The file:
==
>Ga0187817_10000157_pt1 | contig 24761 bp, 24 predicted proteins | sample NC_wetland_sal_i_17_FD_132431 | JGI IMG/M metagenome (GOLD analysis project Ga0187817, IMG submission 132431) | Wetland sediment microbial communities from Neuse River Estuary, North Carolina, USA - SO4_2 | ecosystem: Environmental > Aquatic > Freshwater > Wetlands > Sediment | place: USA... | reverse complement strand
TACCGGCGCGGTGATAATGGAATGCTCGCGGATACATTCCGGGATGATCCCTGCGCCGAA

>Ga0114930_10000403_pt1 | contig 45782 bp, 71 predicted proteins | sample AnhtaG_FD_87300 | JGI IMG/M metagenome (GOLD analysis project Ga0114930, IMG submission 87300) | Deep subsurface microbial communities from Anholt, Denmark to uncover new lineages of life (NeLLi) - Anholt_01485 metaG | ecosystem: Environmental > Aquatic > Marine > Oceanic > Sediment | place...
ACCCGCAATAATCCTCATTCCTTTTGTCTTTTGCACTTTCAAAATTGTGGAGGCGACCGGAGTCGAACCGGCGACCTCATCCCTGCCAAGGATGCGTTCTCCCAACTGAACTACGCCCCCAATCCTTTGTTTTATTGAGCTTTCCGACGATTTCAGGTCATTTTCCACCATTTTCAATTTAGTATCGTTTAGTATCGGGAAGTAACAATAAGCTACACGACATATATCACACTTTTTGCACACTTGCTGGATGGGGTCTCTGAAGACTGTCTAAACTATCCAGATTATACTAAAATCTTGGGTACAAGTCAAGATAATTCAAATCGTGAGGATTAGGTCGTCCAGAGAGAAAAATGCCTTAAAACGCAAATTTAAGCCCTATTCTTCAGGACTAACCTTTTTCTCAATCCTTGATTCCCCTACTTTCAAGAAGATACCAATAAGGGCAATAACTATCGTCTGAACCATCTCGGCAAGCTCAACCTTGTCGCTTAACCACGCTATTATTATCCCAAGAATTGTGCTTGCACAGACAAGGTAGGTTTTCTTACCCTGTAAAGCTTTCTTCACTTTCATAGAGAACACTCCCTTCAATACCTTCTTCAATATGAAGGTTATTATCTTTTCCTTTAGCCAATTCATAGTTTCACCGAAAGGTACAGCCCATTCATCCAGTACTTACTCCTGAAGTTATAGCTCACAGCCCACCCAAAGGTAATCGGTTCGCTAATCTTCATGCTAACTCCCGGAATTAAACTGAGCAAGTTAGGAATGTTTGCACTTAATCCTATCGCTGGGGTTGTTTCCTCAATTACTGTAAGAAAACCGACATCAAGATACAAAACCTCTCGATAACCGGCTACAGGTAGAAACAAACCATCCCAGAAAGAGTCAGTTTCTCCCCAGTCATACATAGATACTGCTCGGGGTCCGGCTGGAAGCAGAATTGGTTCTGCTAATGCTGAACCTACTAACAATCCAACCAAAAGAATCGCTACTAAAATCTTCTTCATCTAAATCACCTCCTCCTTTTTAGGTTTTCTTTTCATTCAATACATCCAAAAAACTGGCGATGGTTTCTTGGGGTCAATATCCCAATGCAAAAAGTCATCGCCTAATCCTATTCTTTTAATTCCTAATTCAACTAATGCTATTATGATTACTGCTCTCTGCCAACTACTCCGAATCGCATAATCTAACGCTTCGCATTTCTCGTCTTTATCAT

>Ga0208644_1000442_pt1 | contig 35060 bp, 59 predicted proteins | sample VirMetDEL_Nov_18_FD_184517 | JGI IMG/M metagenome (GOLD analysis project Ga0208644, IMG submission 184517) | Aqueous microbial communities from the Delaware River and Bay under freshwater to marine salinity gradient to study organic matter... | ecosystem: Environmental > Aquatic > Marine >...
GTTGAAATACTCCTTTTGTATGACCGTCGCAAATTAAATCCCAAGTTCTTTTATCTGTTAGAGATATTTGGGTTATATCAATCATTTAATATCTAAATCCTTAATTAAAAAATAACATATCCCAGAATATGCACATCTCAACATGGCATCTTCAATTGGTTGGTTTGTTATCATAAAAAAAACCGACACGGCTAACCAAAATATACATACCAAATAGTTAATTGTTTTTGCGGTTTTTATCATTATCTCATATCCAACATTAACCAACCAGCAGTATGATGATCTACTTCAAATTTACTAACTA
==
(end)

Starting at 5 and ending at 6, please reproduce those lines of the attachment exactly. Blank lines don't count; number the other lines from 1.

>Ga0208644_1000442_pt1 | contig 35060 bp, 59 predicted proteins | sample VirMetDEL_Nov_18_FD_184517 | JGI IMG/M metagenome (GOLD analysis project Ga0208644, IMG submission 184517) | Aqueous microbial communities from the Delaware River and Bay under freshwater to marine salinity gradient to study organic matter... | ecosystem: Environmental > Aquatic > Marine >...
GTTGAAATACTCCTTTTGTATGACCGTCGCAAATTAAATCCCAAGTTCTTTTATCTGTTAGAGATATTTGGGTTATATCAATCATTTAATATCTAAATCCTTAATTAAAAAATAACATATCCCAGAATATGCACATCTCAACATGGCATCTTCAATTGGTTGGTTTGTTATCATAAAAAAAACCGACACGGCTAACCAAAATATACATACCAAATAGTTAATTGTTTTTGCGGTTTTTATCATTATCTCATATCCAACATTAACCAACCAGCAGTATGATGATCTACTTCAAATTTACTAACTA